Step 2: Add the following code in the Program.cs:

using CS_Compiled_Queries.Models;
using Microsoft.EntityFrameworkCore;
using System;
using System.Diagnostics;
using System.Linq;

namespace CS_Compiled_Queries
{
    class Program
    {
        static void Main(string[] args)
        {
            DatabaseOperations.ManageDatabase();
            RegularQuery("IT");
            Console.WriteLine();
            Console.WriteLine();
            CompiledQuery("IT");
            Console.ReadLine();
        }

        ///          /// The Regular LINQ Example         /// 
        ///         
        static void RegularQuery(string dname)
        {

            var stopwatch = new Stopwatch();
            stopwatch.Start();
            var ctx = new PersonalInfoDBContext();
            var Emps = ctx.Employees.Where(e=>e.DeptName==dname).ToList();
            foreach (var emp in Emps)
            {
                Console.WriteLine($"{emp.EmpId} {emp.EmpName} {emp.Designation} {emp.DeptName} {emp.Salary}" );
            }
            stopwatch.Stop();
            Console.WriteLine($"Regular Query by => {dname}: takes  {stopwatch.ElapsedMilliseconds.ToString().PadLeft(4)}ms time");
        }

        ///          /// The Compiled Query Example         /// 
        /// 
        static void CompiledQuery(string dname)
        {
            var stopwatch = new Stopwatch();
            stopwatch.Start();
            var queryResult = EF.CompileAsyncQuery(
                  (PersonalInfoDBContext ctx, string d)=>ctx.Employees.Where(e=>e.DeptName==d));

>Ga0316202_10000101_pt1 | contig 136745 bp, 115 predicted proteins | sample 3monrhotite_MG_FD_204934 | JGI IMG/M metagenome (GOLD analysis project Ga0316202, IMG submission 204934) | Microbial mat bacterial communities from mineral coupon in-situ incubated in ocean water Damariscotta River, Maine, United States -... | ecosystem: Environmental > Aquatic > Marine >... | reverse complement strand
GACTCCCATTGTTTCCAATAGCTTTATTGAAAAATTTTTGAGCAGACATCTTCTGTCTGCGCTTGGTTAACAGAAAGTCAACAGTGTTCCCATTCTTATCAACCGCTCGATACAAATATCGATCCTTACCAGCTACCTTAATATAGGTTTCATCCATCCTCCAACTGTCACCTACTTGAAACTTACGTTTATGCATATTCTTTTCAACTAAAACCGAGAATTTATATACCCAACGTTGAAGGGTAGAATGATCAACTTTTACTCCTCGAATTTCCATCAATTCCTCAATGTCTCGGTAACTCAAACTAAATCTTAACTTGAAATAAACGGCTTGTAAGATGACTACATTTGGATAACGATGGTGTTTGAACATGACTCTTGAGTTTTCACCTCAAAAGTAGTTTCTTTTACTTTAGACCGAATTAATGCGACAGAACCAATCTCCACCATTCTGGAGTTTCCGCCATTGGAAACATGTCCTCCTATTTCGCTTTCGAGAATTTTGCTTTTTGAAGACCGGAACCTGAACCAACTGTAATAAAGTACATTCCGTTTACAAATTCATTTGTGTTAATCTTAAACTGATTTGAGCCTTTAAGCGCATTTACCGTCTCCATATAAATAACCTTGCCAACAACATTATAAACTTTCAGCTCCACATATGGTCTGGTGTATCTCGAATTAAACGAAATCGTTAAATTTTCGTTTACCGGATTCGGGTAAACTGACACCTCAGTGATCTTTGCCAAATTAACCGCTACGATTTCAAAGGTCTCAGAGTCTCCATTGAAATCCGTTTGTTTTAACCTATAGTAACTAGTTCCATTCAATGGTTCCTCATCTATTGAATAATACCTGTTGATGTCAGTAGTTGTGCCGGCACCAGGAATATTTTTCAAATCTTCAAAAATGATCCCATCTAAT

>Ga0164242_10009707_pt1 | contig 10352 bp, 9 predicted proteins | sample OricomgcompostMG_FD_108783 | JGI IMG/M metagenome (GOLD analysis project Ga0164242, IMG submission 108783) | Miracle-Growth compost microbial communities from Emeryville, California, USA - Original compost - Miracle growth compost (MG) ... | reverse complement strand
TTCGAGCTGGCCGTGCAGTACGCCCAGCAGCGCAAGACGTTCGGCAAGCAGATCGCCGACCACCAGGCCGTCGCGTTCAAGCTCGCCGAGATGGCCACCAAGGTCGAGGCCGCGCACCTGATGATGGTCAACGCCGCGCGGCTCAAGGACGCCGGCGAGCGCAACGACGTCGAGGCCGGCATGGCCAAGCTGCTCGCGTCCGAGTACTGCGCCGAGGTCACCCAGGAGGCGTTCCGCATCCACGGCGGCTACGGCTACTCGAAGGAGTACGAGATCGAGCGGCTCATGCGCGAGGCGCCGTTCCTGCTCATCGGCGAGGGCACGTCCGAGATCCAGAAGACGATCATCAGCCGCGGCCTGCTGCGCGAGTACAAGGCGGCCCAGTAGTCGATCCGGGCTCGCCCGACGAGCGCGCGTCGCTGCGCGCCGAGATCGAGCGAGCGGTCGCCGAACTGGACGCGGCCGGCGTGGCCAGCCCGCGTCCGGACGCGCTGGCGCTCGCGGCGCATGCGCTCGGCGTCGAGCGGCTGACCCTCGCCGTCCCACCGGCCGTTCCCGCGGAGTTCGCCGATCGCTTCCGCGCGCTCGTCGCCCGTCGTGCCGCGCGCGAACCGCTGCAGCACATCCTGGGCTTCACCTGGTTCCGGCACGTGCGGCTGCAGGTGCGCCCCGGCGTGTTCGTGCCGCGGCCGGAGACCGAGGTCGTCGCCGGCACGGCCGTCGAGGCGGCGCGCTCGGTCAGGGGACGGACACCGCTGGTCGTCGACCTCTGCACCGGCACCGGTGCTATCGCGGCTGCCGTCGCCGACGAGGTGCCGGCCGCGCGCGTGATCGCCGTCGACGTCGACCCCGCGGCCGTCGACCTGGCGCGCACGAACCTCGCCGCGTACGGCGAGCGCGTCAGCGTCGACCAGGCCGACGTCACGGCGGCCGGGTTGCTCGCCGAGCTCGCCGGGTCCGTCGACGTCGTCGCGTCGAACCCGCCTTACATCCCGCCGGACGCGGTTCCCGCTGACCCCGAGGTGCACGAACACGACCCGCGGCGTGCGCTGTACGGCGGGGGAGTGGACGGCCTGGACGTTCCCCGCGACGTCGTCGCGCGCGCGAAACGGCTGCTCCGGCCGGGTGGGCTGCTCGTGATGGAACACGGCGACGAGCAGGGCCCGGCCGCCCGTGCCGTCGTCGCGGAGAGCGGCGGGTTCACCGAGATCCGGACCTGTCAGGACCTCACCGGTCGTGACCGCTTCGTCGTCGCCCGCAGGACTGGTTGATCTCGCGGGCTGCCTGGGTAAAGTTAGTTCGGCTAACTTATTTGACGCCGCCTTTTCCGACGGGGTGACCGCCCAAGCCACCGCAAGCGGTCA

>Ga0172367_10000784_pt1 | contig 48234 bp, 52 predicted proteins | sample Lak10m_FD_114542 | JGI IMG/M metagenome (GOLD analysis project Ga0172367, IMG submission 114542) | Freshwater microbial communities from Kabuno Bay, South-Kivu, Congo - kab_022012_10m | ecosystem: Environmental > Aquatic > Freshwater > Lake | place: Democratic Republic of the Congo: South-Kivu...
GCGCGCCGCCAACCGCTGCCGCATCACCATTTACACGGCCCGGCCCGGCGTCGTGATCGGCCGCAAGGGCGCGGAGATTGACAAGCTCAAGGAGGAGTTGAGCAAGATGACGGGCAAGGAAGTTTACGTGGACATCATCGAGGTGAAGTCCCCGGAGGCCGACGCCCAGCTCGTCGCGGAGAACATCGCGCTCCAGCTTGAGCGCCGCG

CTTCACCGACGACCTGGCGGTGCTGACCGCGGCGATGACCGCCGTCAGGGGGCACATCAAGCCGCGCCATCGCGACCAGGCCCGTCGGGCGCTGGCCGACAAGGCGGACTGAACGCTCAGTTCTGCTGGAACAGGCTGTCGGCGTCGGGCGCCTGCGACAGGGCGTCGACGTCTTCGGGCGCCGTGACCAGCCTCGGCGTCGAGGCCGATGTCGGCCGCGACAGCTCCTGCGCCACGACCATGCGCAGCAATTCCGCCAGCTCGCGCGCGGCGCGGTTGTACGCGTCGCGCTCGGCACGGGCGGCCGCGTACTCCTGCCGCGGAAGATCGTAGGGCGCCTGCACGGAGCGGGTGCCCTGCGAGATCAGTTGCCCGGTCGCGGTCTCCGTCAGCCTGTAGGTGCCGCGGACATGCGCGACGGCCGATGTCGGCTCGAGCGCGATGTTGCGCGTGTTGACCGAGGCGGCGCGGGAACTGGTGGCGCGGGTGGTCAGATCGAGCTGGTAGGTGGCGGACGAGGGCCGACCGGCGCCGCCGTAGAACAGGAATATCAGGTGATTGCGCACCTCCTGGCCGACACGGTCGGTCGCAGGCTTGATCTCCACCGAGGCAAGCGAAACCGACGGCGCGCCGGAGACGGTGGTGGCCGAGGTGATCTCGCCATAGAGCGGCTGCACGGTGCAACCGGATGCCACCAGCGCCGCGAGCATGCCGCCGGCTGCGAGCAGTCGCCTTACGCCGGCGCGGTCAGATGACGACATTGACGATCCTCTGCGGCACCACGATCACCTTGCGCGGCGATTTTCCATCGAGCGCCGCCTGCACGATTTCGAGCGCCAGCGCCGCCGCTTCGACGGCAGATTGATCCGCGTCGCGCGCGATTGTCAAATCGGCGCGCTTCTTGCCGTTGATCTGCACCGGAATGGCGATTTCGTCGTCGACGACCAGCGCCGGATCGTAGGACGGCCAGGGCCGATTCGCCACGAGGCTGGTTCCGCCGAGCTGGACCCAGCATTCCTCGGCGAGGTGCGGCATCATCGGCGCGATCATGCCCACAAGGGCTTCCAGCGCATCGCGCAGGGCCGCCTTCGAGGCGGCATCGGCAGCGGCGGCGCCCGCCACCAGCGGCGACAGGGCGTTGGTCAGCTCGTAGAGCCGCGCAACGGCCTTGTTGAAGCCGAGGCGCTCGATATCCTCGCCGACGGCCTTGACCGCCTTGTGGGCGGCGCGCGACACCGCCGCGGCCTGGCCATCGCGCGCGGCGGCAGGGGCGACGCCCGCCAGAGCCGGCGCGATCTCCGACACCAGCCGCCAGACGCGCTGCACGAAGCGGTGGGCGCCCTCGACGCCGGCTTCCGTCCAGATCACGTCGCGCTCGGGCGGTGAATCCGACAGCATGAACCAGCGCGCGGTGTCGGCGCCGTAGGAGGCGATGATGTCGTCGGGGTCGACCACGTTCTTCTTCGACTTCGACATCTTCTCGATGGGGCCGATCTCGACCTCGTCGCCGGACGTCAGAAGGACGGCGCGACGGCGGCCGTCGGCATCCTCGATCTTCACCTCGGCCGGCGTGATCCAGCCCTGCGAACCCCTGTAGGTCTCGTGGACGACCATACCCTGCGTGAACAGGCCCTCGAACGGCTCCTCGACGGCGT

PersonalInfoDBContext db = new PersonalInfoDBContext();

            var Emps = queryResult(db, dname).ToListAsync().Result;

            foreach (var emp in Emps)
            {
                Console.WriteLine($"{emp.EmpId} {emp.EmpName} {emp.Designation} {emp.DeptName} {emp.Salary}");
            }

            stopwatch.Stop();
            Console.WriteLine($"Compiled Query by => {dname}: Taken {stopwatch.ElapsedMilliseconds.ToString().PadLeft(4)}ms time");
        }
    }
}

In the above code, the RegularQuery() method shows the regular example of the LINQ query, this contains code for querying Employees table based on the DeptName. The CompiledQuery() function contains code for Compiled Query using the static EF class.

The CompiledQuery() method contains the following code:

var queryResult = EF.CompileAsyncQuery(
                  (PersonalInfoDBContext ctx, string d)=>ctx.Employees.Where(e=>e.DeptName==d));

The CompileAsyncQuery() method accepts a delegate. This delegate will execute the LINQ query when this delegate is invoked.

The following code shows the delegate invocation:

PersonalInfoDBContext db = new PersonalInfoDBContext();

var Emps = queryResult(db, dname).ToListAsync().Result;

The result of the LINQ query execution will be stored in the Emps object.

RegularQuery() and CompiledQuery() methods are accessed in the Main() method and the DeptName is passed to these method.

Run the application, the following result will be displayed:

compiled-query

The above image clearly shows that the Compiled query improves performance of the execution.

String Interpolation in FromSql() method

C# 6.0 introduced the string interpolation featur. This allowed to embed C# expressions directly in string literals. This provides an easy mechanism of building strings at runtime.